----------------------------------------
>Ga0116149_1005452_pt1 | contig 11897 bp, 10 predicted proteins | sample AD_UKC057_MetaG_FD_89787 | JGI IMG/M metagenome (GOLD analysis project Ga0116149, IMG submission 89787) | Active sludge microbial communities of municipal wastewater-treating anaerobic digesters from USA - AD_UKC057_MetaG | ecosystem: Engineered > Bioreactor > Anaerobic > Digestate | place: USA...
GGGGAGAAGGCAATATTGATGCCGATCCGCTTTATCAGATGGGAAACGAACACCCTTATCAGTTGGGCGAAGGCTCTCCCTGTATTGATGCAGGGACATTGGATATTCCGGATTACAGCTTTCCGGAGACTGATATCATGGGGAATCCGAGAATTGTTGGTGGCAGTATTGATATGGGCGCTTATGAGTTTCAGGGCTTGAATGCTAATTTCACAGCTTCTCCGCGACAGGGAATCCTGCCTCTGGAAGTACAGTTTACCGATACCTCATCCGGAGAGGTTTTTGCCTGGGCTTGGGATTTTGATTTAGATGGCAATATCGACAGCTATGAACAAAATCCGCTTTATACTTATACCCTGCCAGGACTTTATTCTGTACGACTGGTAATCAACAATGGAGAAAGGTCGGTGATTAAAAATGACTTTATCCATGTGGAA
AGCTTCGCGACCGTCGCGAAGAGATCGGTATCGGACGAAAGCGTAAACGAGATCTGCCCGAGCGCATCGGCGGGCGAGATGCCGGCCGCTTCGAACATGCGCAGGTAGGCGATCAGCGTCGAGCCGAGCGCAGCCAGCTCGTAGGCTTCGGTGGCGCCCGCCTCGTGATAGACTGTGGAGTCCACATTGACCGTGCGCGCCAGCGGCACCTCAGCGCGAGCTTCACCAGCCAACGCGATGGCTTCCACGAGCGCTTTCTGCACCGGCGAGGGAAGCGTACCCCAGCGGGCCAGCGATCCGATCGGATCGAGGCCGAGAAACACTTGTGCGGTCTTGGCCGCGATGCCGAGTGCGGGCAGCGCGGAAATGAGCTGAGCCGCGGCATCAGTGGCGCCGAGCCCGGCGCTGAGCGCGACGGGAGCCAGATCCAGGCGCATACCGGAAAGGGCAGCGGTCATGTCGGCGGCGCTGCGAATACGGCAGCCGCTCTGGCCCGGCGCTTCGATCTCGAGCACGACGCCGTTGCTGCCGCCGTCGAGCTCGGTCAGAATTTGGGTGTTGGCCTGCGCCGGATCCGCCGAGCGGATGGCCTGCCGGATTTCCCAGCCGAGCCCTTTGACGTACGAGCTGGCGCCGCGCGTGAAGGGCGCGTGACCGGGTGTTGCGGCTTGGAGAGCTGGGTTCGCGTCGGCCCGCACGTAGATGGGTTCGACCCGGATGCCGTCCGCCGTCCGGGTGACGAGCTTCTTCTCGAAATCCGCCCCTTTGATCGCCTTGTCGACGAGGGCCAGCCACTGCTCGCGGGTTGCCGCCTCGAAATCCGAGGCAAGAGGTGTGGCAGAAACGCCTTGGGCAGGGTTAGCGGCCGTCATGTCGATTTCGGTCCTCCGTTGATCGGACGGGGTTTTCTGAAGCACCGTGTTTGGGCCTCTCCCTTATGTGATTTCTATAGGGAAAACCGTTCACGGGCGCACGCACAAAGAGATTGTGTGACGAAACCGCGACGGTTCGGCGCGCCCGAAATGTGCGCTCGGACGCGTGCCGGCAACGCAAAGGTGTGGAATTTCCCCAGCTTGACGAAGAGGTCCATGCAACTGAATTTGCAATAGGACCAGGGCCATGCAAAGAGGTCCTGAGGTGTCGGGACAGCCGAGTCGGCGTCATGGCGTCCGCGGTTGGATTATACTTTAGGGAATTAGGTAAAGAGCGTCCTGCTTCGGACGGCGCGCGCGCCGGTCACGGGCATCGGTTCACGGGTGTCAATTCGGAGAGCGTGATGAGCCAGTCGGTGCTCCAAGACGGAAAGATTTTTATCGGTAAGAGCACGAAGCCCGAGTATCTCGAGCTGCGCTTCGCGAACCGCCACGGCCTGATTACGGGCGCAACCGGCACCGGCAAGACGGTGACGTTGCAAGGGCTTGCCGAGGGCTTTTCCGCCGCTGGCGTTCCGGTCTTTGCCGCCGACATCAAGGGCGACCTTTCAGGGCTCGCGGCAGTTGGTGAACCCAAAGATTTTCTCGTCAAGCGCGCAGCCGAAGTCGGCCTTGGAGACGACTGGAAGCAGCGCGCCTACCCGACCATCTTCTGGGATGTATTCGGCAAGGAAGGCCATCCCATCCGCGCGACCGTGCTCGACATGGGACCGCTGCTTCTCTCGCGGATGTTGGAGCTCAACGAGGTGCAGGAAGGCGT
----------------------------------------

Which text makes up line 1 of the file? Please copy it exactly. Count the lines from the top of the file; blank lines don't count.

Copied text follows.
>Ga0116149_1005452_pt1 | contig 11897 bp, 10 predicted proteins | sample AD_UKC057_MetaG_FD_89787 | JGI IMG/M metagenome (GOLD analysis project Ga0116149, IMG submission 89787) | Active sludge microbial communities of municipal wastewater-treating anaerobic digesters from USA - AD_UKC057_MetaG | ecosystem: Engineered > Bioreactor > Anaerobic > Digestate | place: USA...